No one stays on the job for very long. Ideally, according to May, a camp host and his family will return year after year, thus providing a sense of stability to that community within this community. Robbins said one of the problems is that the salary (plus use of a site) isn't enough for the hours and grief/tension involved. Neither this year's host nor co-host (hired in mid season this year) plan to return for 2020.
May pointed out that those employees feel they are on duty 24 hours a day, 7 days a week. "It's the nature of the job," he said. "Just when the day's tasks are over, someone else drives in looking for a boat license."
He and Robbins want help finding answers; the campground is a revenue-maker for the city.
Interim planner Jonathon Weyer said the first Chamber of Commerce – city open forum for small businesses will be Nov. 5 at 7 p.m. at the Black Rabbit. He also reported that Atlas 46 not only will sponsor a monster making contest for Imagine Hillsboro's Octoberfest on Oct. 5, but they have also hired a major marketing firm from St. Louis to publicize the event.
He's been in contact with the owner of the building that Gianni's recently vacated, and she's willing to renovate for a new tenant. He also said "interested parties" in the Corner Block Building have been in contact with the current owner concerning a professional evaluation of the building. "We should know the costs for renovation by the end of October," he commented.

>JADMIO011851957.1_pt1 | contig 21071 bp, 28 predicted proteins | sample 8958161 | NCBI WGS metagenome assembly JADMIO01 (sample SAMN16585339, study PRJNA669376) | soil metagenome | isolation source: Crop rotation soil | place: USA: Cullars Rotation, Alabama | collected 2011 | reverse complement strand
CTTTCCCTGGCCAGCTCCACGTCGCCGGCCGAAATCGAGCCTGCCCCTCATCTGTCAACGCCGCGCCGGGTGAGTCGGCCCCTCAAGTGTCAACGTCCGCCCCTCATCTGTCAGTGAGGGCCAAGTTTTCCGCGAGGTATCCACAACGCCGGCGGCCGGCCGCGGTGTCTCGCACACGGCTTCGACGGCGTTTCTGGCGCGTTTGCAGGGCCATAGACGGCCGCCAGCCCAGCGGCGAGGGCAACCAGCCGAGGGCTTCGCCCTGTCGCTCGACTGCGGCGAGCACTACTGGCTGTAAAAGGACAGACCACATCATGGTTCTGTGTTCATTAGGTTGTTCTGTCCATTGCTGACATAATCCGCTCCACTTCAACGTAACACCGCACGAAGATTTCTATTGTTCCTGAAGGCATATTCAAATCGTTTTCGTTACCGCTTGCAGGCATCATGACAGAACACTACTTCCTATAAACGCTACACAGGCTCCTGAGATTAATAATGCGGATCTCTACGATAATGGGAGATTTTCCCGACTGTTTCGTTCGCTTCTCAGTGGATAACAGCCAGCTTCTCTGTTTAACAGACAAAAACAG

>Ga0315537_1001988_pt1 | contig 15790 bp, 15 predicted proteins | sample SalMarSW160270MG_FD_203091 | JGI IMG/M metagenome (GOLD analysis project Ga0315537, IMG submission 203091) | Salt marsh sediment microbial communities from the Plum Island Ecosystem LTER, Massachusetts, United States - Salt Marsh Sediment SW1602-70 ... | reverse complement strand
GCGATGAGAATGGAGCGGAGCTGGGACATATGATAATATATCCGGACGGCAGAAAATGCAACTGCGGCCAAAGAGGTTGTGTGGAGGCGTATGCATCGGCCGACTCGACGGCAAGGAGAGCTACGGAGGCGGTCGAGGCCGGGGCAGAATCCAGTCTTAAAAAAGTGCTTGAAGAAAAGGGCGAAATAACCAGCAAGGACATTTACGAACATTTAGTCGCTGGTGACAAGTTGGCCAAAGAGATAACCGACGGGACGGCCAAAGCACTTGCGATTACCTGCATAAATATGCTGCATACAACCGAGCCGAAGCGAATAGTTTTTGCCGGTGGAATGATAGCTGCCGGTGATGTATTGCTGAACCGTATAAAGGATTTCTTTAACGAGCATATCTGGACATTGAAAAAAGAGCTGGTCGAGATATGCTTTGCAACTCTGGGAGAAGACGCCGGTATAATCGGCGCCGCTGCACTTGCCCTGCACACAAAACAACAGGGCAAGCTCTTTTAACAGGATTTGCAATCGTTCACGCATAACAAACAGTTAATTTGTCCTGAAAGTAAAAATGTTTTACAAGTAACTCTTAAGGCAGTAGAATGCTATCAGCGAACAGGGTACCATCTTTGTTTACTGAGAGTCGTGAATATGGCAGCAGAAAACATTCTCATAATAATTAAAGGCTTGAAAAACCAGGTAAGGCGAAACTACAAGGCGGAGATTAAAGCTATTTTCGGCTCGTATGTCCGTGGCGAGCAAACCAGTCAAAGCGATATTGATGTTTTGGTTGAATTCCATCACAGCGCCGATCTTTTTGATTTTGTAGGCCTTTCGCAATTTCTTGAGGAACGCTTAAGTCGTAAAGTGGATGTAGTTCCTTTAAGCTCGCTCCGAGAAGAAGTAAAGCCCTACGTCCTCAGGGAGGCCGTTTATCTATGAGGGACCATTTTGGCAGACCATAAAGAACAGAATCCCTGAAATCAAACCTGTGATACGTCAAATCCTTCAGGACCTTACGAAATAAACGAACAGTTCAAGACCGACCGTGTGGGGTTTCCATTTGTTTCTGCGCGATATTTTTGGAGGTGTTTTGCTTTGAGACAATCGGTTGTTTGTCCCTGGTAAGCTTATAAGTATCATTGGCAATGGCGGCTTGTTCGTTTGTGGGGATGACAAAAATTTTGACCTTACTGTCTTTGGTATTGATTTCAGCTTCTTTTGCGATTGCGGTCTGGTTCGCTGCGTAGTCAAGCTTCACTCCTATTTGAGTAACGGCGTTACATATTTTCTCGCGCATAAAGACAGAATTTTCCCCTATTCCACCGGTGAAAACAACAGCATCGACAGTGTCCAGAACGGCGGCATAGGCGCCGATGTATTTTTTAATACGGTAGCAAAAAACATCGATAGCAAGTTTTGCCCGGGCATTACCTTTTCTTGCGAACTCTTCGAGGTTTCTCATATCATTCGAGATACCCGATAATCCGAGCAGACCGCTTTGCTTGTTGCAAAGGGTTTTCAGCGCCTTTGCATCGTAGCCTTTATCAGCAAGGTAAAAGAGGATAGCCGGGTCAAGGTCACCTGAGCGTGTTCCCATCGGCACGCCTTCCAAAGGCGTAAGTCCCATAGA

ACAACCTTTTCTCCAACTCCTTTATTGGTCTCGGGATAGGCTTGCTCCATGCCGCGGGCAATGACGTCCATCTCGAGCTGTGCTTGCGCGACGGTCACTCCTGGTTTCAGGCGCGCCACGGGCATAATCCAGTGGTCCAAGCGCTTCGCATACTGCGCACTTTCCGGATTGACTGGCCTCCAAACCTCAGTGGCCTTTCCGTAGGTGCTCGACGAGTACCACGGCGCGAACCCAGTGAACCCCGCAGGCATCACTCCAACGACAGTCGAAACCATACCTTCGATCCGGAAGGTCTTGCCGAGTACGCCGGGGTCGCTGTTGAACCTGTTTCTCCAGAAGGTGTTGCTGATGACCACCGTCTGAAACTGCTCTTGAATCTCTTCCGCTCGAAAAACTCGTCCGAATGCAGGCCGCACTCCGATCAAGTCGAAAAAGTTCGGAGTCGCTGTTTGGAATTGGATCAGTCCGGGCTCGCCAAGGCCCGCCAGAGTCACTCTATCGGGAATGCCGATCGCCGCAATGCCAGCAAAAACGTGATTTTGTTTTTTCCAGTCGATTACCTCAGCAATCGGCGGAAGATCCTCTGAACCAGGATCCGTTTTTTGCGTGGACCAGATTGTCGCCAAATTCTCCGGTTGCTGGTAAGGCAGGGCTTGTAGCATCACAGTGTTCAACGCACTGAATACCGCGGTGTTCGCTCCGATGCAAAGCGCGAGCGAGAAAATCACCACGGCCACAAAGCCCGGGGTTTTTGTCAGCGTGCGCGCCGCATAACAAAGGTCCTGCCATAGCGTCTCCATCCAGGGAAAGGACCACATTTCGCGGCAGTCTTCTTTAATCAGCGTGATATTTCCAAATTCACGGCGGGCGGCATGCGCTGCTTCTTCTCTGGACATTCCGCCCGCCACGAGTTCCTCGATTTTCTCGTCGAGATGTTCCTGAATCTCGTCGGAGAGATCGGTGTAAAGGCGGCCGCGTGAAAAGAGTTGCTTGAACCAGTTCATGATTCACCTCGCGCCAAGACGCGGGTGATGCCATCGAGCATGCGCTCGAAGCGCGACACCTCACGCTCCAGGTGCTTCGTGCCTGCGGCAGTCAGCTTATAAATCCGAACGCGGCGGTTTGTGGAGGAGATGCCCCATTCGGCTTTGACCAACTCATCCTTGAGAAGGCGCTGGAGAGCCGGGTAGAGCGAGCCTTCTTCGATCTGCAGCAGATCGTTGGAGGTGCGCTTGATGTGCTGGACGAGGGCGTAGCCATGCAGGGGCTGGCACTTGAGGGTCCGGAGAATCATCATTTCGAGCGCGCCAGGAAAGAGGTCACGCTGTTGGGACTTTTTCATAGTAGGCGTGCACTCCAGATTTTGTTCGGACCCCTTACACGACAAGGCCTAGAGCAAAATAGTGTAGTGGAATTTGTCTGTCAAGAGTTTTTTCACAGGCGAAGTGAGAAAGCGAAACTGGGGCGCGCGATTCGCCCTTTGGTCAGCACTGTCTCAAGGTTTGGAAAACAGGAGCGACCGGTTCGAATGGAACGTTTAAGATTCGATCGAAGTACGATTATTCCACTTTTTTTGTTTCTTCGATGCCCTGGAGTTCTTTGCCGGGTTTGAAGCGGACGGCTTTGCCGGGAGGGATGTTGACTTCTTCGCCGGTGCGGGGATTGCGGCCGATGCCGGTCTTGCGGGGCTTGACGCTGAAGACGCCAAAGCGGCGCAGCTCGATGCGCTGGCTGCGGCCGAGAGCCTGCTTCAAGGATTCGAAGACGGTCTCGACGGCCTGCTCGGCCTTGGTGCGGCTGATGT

Representing the city engineers, Jeremy Connor reminded the council members of the public hearing concerning a main street infrastructure project that is to be held tonight, Thursday, Sept. 12, at city hall. It's scheduled to begin at 7 p.m.
Commissioner Robbins said fence installation for the dog park would begin next week; post holes were dug that afternoon. More grass seed and an erosion blanket were added at the former beach house.
His street crew finished blacktop work on City Lake Road and poured fifty feet of sidewalk and retaining wall on Summer Street. A water main leak on City Lake Road was repaired, but time taken for that chore moved the usual second Tuesday brush pickup back a day.
Robbins released Sept. 18th as the day to oil City Lake Road and Glenn Shoals Drive. Other streets scheduled to follow are Baker, Grantham, Lakeside Knolls, Land's End, Mulligan, Orchard Knolls, Park Side, Ridgeway, Rolling Greens, the Sports Complex, Walnut, Edgewood Drive, Wood Lake Lane, and Woodlawn.
Commissioner Murphy reported on various demolitions (and reasons for delay) around town and read a Thank You note from the Morgan County Search and Dive Team, which both complimented and thanked Hillsboro's Dive Team for their help finding a drowning victim in Jacksonville's lake.
Utilities Commissioner Don Downs reported working with Tim Ferguson and Cory Davidson before submitting an ordinance concerning check lists to be completed before demolition of a building in Hillsboro begins; Downs contends we need to be sure water service is turned off and the sewer main capped before demolition begins.
Mayor Sullivan congratulated Justin Gonzalez, Richard Hewitt, and Davidson for their designation as Arson Investigators of the Year for work that resulted in arrests in a Schram City garage fire. The mayor pointed out that award usually goes north of I-80. The mayor also expressed thanks to a group of high school seniors who spent a Saturday afternoon picking up trash around town.